South Korea Series: I attended a live Starcraft 2 match

During the next few weeks I will be writing special posts on my two week trip to South Korea. It was not only an amazing experience, but also invaluable for my research in e-sports, East Asian culture and education.

I have been following several professional Starcraft circuits ever since the height of the Brood War expansion craze as a player and an organizer. I have also started a local University club, managed my own team and volunteered for two prominent e-sports organizations: The Collegiate Star League and E-sports Canada. Professional gaming in South Korea is huge, so much so, they have their own television channel dedicated to broadcasting games and other gaming related shows.

The matches I attended were part of the Global Starcraft League in the GOMTV studio in Gangnam. Entrance was free, but based on a first come, first serve basis and included an energy drink (any progamer’s life blood) and a small radio to tune into the English casters if I so desired (the Korean casters are always much more dynamic and exciting). I could also make a sign, which are often used to cheer on a specific player, make jokes or represent the sign holder in some fashion. Signs are often filmed during the initial, often uneventful start up of the game and a fun way to let the audience get involved.

My sign; Us Canadians, due to lack of representation and silly gambling laws, often do not see  major e-sports tournaments in our country. I felt it was important to represent in the Korean scene!

I was privy to much of the set up, being one of the first people in the studio. Players were warming up in their booths, casters and hosts were getting their makeup done in the backroom and cameras where being set up. In Korea, progamers are treated like celebrities: they have fan clubs, signings, photoshoots and appear in commercials. A group of about five young girls were fans of player, Jung “Rain” Yoon Jong, were cheering him on, holding their breath during decisive fights and promptly left the studio after his games were finished.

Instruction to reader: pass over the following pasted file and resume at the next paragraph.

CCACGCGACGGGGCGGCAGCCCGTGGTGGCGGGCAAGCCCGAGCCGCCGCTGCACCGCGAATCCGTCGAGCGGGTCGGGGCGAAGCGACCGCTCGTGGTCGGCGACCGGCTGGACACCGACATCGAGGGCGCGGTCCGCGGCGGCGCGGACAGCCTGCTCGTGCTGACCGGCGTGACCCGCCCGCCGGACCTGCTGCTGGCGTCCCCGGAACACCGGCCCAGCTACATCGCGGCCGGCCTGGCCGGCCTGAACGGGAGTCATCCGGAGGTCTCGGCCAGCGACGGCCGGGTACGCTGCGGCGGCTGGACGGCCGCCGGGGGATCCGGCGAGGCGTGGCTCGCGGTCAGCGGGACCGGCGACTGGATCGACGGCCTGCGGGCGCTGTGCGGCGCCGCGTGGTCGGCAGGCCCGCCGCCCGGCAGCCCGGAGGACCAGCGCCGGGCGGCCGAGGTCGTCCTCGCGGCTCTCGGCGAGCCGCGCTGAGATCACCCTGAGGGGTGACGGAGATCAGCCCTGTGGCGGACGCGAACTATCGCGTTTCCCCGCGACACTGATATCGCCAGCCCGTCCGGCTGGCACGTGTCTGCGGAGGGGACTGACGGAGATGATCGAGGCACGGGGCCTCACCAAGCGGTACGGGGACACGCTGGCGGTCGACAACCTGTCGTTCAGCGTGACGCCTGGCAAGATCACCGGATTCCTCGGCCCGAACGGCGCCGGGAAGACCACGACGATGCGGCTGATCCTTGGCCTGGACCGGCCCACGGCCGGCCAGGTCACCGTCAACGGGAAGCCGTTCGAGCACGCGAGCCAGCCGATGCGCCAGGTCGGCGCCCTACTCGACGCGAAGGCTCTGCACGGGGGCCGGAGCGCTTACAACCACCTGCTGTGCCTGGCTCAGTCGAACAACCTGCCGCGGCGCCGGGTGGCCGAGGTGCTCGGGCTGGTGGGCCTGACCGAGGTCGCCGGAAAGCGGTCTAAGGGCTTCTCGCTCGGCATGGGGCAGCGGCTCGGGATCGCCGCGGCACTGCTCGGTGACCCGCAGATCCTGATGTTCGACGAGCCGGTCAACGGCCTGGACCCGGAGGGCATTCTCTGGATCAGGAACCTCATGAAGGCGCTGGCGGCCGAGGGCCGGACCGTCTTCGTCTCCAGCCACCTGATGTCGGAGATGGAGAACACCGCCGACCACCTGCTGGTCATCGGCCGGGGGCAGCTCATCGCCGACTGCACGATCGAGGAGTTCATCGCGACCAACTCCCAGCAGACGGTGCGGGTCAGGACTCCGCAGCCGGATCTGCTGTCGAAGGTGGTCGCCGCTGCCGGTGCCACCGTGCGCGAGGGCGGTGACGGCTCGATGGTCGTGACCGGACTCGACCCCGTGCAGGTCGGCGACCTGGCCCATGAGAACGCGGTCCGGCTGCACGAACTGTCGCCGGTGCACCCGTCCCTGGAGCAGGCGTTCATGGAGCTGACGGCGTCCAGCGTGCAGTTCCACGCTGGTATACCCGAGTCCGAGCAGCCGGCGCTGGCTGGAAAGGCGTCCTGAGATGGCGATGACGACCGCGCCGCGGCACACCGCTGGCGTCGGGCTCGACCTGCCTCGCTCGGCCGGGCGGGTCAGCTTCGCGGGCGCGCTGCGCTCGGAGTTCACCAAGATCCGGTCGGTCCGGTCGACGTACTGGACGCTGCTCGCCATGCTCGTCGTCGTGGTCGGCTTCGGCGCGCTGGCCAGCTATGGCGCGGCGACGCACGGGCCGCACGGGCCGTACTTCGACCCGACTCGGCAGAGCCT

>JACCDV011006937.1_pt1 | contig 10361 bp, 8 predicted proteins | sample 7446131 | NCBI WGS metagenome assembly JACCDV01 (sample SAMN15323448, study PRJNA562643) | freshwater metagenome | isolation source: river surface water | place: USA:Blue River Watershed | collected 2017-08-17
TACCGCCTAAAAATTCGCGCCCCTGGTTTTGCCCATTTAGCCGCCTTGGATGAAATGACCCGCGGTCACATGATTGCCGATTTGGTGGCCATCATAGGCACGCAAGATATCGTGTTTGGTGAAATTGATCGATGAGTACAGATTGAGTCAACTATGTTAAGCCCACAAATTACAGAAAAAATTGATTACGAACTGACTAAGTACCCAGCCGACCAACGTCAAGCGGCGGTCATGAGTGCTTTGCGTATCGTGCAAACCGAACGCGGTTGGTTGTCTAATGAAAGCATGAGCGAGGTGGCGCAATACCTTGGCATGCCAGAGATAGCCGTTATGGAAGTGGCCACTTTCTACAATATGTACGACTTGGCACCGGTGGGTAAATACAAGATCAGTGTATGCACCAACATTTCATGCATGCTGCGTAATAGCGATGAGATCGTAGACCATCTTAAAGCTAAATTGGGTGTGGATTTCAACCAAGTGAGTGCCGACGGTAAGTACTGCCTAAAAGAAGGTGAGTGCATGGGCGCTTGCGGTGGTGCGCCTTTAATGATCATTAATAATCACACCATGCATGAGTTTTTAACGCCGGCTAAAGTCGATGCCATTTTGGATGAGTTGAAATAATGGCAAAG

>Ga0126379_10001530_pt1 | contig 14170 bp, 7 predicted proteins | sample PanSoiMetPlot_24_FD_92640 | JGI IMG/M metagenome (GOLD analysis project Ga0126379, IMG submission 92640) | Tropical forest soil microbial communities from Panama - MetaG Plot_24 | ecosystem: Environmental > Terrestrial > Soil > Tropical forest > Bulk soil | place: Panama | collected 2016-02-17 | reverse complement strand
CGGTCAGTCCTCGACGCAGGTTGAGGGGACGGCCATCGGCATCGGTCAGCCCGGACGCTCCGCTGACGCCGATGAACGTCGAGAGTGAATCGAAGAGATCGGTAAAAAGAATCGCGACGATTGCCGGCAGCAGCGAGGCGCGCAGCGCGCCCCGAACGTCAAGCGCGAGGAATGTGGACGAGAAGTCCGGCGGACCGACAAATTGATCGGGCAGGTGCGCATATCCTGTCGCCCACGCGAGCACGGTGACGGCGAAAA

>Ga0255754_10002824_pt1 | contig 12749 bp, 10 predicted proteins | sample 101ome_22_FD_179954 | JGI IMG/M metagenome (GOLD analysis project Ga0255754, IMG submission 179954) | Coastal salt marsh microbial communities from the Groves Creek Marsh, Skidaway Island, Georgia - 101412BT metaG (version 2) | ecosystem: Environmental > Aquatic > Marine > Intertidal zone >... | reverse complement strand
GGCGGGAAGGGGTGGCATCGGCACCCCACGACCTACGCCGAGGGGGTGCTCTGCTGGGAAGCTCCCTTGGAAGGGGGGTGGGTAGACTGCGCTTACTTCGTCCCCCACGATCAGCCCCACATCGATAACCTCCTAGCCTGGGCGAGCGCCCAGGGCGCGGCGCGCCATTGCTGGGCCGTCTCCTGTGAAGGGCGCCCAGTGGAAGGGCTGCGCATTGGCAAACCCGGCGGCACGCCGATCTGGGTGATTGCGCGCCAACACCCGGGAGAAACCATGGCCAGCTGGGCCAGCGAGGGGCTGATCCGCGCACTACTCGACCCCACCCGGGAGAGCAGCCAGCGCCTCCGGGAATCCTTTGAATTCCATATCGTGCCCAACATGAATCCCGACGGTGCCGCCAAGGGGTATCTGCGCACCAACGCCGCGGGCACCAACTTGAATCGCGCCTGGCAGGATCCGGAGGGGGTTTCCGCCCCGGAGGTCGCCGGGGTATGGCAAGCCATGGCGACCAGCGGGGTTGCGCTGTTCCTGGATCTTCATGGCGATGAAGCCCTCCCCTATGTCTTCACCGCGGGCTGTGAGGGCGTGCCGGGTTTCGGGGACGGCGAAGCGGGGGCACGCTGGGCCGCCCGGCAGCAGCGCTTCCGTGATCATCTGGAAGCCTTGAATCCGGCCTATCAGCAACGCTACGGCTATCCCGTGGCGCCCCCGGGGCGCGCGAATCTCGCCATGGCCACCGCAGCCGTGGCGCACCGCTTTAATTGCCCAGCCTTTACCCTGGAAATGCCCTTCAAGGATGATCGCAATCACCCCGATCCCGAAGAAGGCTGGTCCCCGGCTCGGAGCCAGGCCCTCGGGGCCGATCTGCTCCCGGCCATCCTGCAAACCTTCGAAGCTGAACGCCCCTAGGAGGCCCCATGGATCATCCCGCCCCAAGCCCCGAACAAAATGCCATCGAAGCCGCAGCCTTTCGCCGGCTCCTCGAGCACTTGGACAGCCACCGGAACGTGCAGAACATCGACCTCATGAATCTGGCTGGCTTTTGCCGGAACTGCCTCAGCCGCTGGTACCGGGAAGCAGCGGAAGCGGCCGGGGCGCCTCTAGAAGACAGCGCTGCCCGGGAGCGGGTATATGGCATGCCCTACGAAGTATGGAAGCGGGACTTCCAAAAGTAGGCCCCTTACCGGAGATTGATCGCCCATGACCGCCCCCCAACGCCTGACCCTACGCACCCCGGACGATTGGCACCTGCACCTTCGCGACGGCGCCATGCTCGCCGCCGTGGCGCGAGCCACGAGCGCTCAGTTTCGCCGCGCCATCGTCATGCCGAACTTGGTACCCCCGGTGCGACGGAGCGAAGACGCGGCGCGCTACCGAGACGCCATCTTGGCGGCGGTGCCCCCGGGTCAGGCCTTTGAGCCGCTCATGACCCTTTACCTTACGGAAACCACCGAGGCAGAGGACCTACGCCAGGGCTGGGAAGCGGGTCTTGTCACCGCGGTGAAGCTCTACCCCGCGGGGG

The filming and capturing the players via photograph are highly important during pre-game, during gameplay and post game. Before filming, each player underwent a short photo shoot in front of the banners on the sides of the studio. The camera-person encouraged them to pose in ways which exuded toughness, strength and seriousness, which, appeared to be somewhat ironic being that it is hand/finger speed and response time which make a skilled progamer. Visually, these skills are, to my knowledge, near impossible to depict.

Player photo shoot in action.

Player photo shoot in action.

Camera placement was interesting in that there were always two main cameras pointed into the booths to capture the players in-game. These shots are superimposed onto the side of the gameplay footage, meant to capture player reactions to good plays and mistakes.The young players in the booths do well to ignore these kind of external distractions and focus on the game. Even after matches, player do not interact with anyone, unless their coach is there and will leave their booth for the back room. I stayed around to talk to some of the organizers after the game and never saw the players emerge. This was unlike my experience hosting tournaments in North America where players will relish in the attention and fame that comes with the job. The Korean players appeared to be shy, deeply focused and present for only the task they had to accomplish.

Many wonder if the Starcraft 2 scene is dead, a question asked by the English casters during the game I attended due to the small audience turnout due to a big League of Legends taking place that same night. I wonder if it is necessary to get the players back on the ground floor, interacting with their fans, even with the televised fame these players have. Maybe these players lack the social coaching, a sentiment backed by the awkwardness of the photo shoots, their young age and the intense shame they feel after a loss (one player covered his face for a good minute after losing a set). However SC2‘s popularity is waning across the globe both on small scale streaming (as of typing this post, SC2 has 18,998 viewers on Twitch vs. League‘s 93,405 viewers) and world class tournament levels based on venue size, online viewers and prize pools. Although the solution remains unclear, I hope the game continues to evolve rather than die out.

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